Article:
Stock market winners in 2023 are last year’s losers

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Ines Ferré

When it comes to market sectors, last year’s losers are this year’s winners.

The S&P 500’s best performers are Technology (XLK), Communication Services (XLC), and Consumer Discretionary (XLY), up about 32%, 32% and 22%, respectively, so far this year. It’s worth noting those three sectors were the worst performers of 2022 as the Federal Reserve hiked interest rates and investors worried about a looming recession.

Investors who stuck with last year’s laggards, have seen their luck change in 2023.

Even the badly beaten Homebuilders ETF (XHB) is up 24% year-to-date. The exchange traded fund which includes names like Lennar (LEN) and Toll Brothers (TOL) was down almost 29% in 2022 amid rising mortgage rates.

In contrast, energy stocks, the superstars of 2022, have lost their luster this year. Energy Select (XLE), is down more than 6% YTD. Keep in mind, the sector gained a whopping 64% in 2022.

“Energy is negatively correlated with tech as investors tend to use energy stocks as a source of funds to invest in tech,” Jay Hatfield, CEO of Infrastructure Capital Management, told Yahoo Finance.

That trend has also been accentuated amid demand concerns for oil given China’s weaker-than-expected recovery once Covid lockdowns were lifted.

Much of the tech-fueled rally this year comes amid an expectation of a Fed rate pause by mid-year, low unemployment and a frenzy over generative artificial intelligence.

The banking crisis in March caused a steep sell-off in financials and other cyclical stocks as investors moved towards technology names.

“Large cap tech stocks were perceived as a safe haven during the banking crisis as most tech stocks have low debt or even net cash positions. Then the AI boom started as Chat GPT was released, fueling further rotation into tech stocks,” Hatfield said.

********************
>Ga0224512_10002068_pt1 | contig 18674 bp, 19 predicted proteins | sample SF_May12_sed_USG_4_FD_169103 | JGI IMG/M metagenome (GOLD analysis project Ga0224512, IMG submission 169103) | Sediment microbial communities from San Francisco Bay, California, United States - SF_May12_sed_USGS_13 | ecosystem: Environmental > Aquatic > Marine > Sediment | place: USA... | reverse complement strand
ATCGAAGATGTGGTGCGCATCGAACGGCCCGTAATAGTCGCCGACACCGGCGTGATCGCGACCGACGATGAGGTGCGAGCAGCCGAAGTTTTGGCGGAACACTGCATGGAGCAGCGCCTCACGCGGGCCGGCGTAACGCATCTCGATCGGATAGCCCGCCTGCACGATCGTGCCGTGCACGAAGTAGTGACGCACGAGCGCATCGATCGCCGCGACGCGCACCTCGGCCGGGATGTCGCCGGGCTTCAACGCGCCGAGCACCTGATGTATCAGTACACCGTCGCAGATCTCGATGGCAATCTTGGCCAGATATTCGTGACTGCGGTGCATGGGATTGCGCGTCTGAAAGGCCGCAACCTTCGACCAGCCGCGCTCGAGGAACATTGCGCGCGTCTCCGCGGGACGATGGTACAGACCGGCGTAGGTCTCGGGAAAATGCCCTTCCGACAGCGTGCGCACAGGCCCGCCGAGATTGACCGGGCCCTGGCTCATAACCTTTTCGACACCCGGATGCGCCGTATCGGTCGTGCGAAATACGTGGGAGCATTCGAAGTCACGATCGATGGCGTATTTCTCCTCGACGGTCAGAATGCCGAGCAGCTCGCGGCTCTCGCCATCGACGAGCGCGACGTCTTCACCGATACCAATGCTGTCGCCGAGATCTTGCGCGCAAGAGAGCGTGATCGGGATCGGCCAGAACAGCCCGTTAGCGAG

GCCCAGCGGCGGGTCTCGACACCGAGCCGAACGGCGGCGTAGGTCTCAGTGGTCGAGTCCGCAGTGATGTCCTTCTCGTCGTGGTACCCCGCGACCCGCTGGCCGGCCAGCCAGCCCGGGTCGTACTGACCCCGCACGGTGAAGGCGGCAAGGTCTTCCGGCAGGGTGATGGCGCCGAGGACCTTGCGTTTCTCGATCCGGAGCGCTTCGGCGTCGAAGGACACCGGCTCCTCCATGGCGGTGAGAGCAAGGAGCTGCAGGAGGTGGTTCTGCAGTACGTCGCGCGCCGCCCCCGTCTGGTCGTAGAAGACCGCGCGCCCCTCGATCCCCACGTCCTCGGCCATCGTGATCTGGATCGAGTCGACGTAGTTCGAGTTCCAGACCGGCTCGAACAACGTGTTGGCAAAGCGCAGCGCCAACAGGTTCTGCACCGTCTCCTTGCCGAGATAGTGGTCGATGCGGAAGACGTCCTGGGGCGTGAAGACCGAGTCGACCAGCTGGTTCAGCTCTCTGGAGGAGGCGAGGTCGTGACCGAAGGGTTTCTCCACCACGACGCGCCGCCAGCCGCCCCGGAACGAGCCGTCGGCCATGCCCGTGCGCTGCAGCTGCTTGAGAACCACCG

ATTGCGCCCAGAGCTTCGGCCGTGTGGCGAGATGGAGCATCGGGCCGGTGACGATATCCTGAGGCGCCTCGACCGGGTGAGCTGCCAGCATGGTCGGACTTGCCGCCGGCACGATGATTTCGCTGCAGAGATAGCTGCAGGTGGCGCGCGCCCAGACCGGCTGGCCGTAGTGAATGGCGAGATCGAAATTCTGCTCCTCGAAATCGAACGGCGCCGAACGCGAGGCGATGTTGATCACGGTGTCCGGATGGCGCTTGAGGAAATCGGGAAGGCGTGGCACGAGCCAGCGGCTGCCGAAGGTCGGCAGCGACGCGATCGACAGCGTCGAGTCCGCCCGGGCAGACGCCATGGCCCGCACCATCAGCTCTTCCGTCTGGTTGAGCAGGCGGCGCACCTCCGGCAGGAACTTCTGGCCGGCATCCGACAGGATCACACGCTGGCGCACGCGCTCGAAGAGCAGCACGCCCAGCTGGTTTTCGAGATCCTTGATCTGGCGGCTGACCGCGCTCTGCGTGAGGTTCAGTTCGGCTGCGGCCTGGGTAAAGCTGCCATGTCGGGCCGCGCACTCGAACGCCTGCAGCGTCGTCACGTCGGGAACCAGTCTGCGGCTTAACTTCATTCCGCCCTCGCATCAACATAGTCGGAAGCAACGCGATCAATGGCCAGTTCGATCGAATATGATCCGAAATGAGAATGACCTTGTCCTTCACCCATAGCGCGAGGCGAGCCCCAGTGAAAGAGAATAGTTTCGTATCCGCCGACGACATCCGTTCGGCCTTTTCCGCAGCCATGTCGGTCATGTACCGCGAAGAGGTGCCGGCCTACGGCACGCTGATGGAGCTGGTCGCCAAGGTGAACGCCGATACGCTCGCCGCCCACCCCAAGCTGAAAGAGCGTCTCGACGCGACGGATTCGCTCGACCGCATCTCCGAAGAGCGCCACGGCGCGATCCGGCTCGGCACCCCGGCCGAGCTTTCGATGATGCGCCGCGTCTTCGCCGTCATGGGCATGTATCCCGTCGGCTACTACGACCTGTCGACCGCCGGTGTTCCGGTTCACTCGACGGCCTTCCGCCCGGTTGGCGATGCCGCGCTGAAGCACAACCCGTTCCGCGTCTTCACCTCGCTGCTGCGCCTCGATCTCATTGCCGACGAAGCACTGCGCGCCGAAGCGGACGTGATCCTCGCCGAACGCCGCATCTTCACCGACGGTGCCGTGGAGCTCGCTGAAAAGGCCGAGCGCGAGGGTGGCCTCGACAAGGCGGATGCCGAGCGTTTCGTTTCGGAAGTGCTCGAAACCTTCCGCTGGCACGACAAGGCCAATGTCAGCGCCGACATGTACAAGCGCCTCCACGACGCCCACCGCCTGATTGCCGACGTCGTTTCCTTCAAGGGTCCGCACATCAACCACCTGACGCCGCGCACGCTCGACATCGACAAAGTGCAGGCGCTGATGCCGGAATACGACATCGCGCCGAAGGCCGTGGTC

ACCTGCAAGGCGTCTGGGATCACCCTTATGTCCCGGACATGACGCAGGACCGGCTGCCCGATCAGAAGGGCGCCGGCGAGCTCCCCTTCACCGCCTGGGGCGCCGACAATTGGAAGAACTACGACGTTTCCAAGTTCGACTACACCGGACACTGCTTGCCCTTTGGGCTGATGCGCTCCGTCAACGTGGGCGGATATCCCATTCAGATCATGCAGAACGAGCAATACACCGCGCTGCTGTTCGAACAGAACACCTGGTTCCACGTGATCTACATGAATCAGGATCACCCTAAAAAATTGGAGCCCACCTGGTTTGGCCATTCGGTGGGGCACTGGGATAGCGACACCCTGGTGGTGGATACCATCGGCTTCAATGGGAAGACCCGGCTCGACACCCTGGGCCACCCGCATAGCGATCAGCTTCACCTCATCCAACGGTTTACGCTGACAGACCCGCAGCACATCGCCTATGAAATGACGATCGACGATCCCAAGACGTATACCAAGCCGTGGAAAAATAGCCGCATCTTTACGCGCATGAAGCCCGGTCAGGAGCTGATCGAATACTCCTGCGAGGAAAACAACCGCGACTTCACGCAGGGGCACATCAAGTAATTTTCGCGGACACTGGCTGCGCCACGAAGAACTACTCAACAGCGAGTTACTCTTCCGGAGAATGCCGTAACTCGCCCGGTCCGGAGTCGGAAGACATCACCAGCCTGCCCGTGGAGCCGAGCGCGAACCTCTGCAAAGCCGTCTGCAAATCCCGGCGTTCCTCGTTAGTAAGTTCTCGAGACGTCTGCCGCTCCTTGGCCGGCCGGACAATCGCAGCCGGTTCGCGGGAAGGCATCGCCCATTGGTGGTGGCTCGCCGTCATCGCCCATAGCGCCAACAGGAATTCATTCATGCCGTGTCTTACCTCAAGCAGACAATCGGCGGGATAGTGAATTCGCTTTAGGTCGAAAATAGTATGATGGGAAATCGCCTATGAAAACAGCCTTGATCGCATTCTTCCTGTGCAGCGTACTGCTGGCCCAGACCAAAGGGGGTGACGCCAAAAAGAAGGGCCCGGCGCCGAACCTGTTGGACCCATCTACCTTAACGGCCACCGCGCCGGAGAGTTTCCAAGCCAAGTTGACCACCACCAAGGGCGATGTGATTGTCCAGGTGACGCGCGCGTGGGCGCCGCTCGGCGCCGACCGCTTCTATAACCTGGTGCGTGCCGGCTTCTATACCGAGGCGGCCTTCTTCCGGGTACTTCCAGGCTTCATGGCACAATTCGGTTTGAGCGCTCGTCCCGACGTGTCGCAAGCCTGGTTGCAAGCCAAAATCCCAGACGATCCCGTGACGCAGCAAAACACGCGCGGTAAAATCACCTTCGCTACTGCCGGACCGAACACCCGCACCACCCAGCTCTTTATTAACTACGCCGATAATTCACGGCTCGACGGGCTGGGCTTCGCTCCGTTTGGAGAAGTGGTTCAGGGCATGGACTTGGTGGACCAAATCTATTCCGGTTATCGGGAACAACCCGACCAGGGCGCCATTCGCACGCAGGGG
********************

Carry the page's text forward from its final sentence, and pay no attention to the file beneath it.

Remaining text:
The trend accelerated as chipmaker Nvidia (NVDA) posted a better-than-expected quarter and blockbuster guidance. The stock, which was down 48% last year, has come roaring back 162% since the start of 2023.

Overall, the tech-heavy Nasdaq is up roughly 25% year-to-date while the S&P 500 has gained 11%. Yet strategists point to the lack of breadth of 2023’s rally as flashing a warning sign.

“We may be on the cusp of a new bull market here, but I think this bull market really deserves an asterisk until we see some broader participation. And right now, we’re just not seeing it,” Adam Phillips, Managing Director of Portfolio Strategy at EP Wealth Advisors recently told Yahoo Finance Live.

Investors piling money into the AI trade has been feeding the concentration of market gains among a handful of companies.

Bank of America strategist Michael Hartnett calls these out-performers, the ‘Magnificent Seven’ — Apple (AAPL), Alphabet (GOOGL, GOOG), Microsoft (MSFT), Amazon (AMZN), Meta (META), Tesla (TSLA), and Nvidia (NVDA).

The ‘Magnificent Seven’ account for 83% of the Nasdaq 100’s $4 trillion growth in market valuation in 2023. Apple and Microsoft have each gained more in value than the entire bottom 93 stocks, Yahoo Finance’s Jared Blikre recently noted.

Nvidia stock, which was down 48% last year, has come roaring back 162% since the start of 2023. REUTERS/Dado Ruvic/Illustration

Nvidia stock, which was down 48% last year, has come roaring back 162% since the start of 2023. REUTERS/Dado Ruvic/Illustration

“When you’re counting on just a few stocks to drive performance, that, historically, has not ended well,” Jim Tierney, AB chief investment officer of Concentrated US Growth, told Yahoo Finance Live.

“The market has to broaden out, or at some point, these 8 or 10 stocks just lose— run out of gas.”

Ines is a senior business reporter for Yahoo Finance. Follow her on Twitter at @ines_ferre

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